Long arming does take more physical stamina and ability than a lot of people realize. On the other hand, it allows some of us with physical issues the ability to do our own quilting that might be too hard on us in another form. I think most of the people here really advise people to take their time, visit Sew Expos, try a few machines and take a class or two at a local shop/long armer and I always say use your tape measure before committing to the purchase. It takes at least a typical sized single car garage or family room to be comfortable, for me anyway.

I would so get a long arm if I had (a) the money and (b) the space. I know there is more to being computerized than just pointing and going, but I'd love to learn how to do it and I want that ability. I've gotten pretty proficient with stitch regulator and my technical skills were ok, but my downfall is that I just don't think in terms of what can be done with quilting. My joy is in the planning and piecing and I can piece very quickly. The only thing that does slow me down is getting my tops finished or I would piece even moom e than I do now. I haven't counted in awhile but I typically have around 20 tops waiting to be quilted. Everything is expensive in my area, I think to get what I want each of those tops would cost $350-500+ for quilting (sure, I could get a simple edge to edge non custom finish for a little less -- but I can do that eventually on my domestic), if I sent out those tops alone that's 8-10k. The way I see it, it makes a lot of sense for me to have a long arm, but I just don't have the space even when I've seen some really great deals. I was able to use a friend's set up for a few years and now I'm spoiled, really hard to go back to a domestic.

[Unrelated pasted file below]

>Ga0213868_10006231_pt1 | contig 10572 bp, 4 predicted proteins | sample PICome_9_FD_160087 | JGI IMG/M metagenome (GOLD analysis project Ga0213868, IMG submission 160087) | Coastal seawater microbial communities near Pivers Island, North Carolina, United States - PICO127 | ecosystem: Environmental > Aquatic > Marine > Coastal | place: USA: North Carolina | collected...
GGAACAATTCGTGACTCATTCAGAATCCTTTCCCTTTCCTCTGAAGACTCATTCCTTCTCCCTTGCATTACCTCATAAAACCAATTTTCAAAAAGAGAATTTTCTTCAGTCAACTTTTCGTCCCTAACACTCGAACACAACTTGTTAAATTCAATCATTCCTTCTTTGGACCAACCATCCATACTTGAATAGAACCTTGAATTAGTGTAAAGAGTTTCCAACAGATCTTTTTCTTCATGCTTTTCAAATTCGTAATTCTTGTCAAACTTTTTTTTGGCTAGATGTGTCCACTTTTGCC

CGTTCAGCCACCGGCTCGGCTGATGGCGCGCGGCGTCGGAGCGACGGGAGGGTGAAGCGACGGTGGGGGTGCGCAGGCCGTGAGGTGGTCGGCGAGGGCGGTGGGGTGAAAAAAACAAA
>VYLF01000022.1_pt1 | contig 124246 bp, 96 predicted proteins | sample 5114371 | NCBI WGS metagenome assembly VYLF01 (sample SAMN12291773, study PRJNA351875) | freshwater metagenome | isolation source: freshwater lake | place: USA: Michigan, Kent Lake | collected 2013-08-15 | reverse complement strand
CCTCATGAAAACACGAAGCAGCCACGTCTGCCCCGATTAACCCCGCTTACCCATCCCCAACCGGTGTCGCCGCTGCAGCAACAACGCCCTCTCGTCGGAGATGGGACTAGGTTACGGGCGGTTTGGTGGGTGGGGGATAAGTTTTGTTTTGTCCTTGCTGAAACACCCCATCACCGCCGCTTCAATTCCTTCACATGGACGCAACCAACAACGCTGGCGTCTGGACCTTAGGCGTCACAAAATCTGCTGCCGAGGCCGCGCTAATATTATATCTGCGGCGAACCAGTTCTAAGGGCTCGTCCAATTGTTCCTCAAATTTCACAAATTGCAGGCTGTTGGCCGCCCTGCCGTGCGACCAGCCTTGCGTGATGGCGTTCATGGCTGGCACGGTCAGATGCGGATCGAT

For people with more space and/or budget than me, why not get one if it isn't going to break the bank? In my lottery dreams I turn my current home into my sewing studio and I have a professional Statler model named Elvira sitting right about where I am now.

I see the wonderful things people do here in in shows and magazines and all that, and all I can do is admire their work and sometimes steal an idea or two. Some people can take any old thing and elevate it by their work. I'm mostly just trying to keep it all together in the wash! I have fairly high standards, so it isn't my workmanship but rather the art of quilting that I'm missing.
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Old 11-26-2019, 07:41 AM
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I placed an ad earlier in the year on Craig's List looking to share a machine. It's about time to run another I did get one or two emails from the earlier ad but they didn't work out. This is such a wealthy area, I know there are a lot of people here with machines that aren't being used all that much for one reason or another. And some of those are people who find they just aren't using the machine all that much, or that they didn't enjoy the business aspects of quilting, or many other reasons. I'm willing to pay but I'd like a little more time and flexibility for my money that going to one of the local shops that have a machine set up. It's about $100 per session at a shop, I'm hoping for more like $100 for 2 days once a month, I can slip that into the budget. Still, I'm basically asking to be let into someone's house and play with the equivalent of a car so I understand why I'm not getting offers left and right